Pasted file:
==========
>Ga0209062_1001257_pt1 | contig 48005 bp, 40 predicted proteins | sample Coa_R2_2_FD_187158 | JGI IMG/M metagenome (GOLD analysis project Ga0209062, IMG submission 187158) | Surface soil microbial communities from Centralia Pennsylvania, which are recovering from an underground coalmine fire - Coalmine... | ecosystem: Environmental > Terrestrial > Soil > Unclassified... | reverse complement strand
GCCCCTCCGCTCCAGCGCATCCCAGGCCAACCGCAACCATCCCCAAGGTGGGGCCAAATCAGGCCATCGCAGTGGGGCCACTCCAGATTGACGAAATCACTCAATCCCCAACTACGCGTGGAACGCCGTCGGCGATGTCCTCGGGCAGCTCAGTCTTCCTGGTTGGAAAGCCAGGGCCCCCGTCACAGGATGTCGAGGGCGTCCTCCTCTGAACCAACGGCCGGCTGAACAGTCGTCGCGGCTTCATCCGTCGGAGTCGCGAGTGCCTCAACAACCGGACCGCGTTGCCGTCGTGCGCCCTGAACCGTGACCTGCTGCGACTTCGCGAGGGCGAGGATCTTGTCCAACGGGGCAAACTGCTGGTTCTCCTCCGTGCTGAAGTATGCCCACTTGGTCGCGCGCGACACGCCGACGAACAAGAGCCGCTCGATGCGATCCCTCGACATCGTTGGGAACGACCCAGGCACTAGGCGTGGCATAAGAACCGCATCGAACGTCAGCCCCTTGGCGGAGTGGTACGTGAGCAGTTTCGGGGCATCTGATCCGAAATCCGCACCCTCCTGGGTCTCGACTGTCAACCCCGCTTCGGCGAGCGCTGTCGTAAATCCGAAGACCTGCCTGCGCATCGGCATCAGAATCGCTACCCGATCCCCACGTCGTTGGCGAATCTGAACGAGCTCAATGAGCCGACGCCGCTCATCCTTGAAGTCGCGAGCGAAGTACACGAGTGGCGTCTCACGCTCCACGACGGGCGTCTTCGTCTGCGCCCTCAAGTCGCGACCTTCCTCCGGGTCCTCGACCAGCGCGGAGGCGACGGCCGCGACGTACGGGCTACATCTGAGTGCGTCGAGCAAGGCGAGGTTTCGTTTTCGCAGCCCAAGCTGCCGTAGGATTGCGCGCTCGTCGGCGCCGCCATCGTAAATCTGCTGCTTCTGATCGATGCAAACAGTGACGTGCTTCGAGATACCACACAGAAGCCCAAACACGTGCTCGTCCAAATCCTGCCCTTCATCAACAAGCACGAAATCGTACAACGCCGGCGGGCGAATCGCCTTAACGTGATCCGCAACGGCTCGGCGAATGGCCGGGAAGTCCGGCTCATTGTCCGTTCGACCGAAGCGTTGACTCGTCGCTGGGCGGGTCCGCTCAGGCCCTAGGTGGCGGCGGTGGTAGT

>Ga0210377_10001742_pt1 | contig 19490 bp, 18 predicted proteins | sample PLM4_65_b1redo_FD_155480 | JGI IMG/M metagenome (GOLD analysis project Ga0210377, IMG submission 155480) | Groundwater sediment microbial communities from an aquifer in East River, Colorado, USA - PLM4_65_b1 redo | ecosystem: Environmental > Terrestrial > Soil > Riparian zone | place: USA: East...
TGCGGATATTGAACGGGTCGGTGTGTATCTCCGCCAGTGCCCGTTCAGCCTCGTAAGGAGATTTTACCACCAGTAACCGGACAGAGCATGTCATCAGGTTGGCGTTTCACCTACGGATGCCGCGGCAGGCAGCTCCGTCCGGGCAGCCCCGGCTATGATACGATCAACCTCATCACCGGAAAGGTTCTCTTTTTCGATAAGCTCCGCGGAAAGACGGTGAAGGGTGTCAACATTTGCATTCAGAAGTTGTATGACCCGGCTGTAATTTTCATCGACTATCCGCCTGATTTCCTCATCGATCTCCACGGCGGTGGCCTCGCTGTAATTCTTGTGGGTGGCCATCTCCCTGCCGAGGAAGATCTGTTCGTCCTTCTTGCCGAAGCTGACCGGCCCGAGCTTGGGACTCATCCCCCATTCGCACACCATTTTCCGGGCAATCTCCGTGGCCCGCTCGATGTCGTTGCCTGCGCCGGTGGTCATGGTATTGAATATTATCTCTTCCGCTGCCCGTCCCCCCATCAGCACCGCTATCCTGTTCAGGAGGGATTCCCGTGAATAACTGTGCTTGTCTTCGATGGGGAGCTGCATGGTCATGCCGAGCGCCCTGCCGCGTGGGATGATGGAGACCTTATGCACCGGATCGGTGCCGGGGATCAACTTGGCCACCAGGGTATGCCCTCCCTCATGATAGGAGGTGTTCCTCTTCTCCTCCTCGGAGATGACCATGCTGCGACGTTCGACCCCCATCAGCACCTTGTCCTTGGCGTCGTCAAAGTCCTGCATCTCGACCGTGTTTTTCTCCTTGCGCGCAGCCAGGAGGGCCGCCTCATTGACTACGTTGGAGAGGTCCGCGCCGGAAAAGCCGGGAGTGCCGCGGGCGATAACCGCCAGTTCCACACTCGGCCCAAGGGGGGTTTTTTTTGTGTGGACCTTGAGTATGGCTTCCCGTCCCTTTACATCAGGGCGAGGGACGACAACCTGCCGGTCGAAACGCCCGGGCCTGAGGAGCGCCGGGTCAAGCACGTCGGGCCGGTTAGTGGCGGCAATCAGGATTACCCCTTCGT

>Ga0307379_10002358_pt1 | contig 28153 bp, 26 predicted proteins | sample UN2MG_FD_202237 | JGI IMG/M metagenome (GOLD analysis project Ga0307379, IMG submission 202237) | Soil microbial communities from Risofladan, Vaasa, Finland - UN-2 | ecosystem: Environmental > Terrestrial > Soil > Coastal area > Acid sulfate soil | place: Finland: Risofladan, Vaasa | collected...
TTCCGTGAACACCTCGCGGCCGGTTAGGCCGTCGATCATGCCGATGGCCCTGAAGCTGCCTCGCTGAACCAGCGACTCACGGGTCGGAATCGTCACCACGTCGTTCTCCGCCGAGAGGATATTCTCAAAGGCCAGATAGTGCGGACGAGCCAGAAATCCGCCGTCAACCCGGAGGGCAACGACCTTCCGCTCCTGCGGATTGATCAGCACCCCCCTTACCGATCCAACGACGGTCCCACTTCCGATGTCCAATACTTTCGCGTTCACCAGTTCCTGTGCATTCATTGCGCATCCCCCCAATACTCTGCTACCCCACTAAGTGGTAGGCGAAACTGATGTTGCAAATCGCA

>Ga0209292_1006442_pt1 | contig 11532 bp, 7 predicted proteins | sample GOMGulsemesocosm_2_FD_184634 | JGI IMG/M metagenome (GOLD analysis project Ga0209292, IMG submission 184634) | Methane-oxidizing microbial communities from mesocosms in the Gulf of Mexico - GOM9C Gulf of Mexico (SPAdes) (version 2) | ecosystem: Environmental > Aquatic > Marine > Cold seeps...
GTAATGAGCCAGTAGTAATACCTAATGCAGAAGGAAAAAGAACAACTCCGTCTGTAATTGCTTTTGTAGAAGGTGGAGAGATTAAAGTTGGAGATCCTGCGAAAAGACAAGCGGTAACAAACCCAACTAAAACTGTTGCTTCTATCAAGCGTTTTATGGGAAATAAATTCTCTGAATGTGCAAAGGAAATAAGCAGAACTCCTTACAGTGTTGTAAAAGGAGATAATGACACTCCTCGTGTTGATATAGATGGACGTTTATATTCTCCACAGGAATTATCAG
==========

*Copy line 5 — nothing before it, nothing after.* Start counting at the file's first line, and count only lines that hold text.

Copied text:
>Ga0307379_10002358_pt1 | contig 28153 bp, 26 predicted proteins | sample UN2MG_FD_202237 | JGI IMG/M metagenome (GOLD analysis project Ga0307379, IMG submission 202237) | Soil microbial communities from Risofladan, Vaasa, Finland - UN-2 | ecosystem: Environmental > Terrestrial > Soil > Coastal area > Acid sulfate soil | place: Finland: Risofladan, Vaasa | collected...